There’s little arguing that electric vehicles are the cars of the future. In fact, between automakers pledging to transition to all zero-emission lineups and states banning gas-powered cars, it’s looking more and more like EVs will soon be a car owner's only option. With that in mind, it’s becoming imperative to better understand how to operate these green vehicles—particularly, how to charge them. Since most charging is done at home, this means understanding how EV home charging stations work.
Although EV home charging can be as simple as plugging your car’s battery in an outlet, there are a lot of factors to take into consideration, including charging efficiency, installation, and cost.
EV Home Charging
Most electric vehicle owners charge their cars at home. In fact, according to the U.S. Department of Energy, more than 80 percent of EV charging is done at an owner’s residence. This is obviously the most convenient option—you can charge the car when you’re sleeping and it’s ready to go in the morning—and it’s also the cheapest. Single-family homes generally have low and stable electricity rates.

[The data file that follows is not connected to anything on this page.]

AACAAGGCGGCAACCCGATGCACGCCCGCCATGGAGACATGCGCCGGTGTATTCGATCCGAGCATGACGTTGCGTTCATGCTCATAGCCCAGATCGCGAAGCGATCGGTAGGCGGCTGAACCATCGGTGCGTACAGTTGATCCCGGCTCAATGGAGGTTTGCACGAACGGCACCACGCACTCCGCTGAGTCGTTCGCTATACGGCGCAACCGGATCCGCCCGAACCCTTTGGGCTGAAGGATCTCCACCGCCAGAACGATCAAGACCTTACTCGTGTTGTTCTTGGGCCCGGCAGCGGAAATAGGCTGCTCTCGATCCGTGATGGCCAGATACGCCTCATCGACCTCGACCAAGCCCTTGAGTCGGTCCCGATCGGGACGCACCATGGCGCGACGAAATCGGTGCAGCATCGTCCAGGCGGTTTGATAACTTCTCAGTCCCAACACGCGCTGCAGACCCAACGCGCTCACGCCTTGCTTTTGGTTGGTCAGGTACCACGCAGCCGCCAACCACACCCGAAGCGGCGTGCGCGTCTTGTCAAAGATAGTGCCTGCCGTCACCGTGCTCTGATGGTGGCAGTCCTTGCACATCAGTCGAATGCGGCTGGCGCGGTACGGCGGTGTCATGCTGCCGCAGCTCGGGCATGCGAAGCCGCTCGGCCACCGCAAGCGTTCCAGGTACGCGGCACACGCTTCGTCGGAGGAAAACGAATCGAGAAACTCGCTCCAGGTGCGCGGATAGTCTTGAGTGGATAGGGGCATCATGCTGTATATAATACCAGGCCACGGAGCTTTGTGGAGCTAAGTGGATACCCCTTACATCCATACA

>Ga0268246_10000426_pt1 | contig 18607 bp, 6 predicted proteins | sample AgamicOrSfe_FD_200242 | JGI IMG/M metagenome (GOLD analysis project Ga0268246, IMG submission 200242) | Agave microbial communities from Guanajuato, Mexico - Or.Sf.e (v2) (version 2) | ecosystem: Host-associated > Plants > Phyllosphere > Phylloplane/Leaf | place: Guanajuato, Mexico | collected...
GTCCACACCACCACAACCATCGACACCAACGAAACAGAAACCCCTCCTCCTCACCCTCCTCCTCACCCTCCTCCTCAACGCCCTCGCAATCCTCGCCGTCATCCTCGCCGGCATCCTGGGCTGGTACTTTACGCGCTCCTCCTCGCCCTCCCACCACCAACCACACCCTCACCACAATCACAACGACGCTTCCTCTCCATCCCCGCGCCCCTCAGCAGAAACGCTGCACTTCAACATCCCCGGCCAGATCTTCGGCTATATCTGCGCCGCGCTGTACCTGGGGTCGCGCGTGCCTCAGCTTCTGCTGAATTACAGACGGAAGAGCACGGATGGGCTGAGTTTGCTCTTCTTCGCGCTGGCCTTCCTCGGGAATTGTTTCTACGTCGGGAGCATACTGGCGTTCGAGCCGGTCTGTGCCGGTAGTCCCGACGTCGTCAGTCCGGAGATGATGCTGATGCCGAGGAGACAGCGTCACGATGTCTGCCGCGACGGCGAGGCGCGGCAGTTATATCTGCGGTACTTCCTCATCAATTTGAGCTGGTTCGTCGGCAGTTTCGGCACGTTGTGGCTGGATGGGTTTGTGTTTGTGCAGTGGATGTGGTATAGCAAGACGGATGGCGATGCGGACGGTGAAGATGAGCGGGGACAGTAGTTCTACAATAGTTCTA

Charging your EV at home certainly isn’t free, but it costs substantially less than paying for gas and is usually cheaper than using a public charging station. The Department of Energy estimates that fully charging an all-electric vehicle with a 100-mile range would cost the equivalent of running air conditioning for six hours. Because they have smaller batteries, plug-in hybrid EVs would cost even less.
When you compare this to the cost of gasoline, you can see how the savings pile up. Over the last year, average national gas prices have fluctuated between $2.88 and $4.25, meaning the average driver spend more than $2,300 a year on fuel.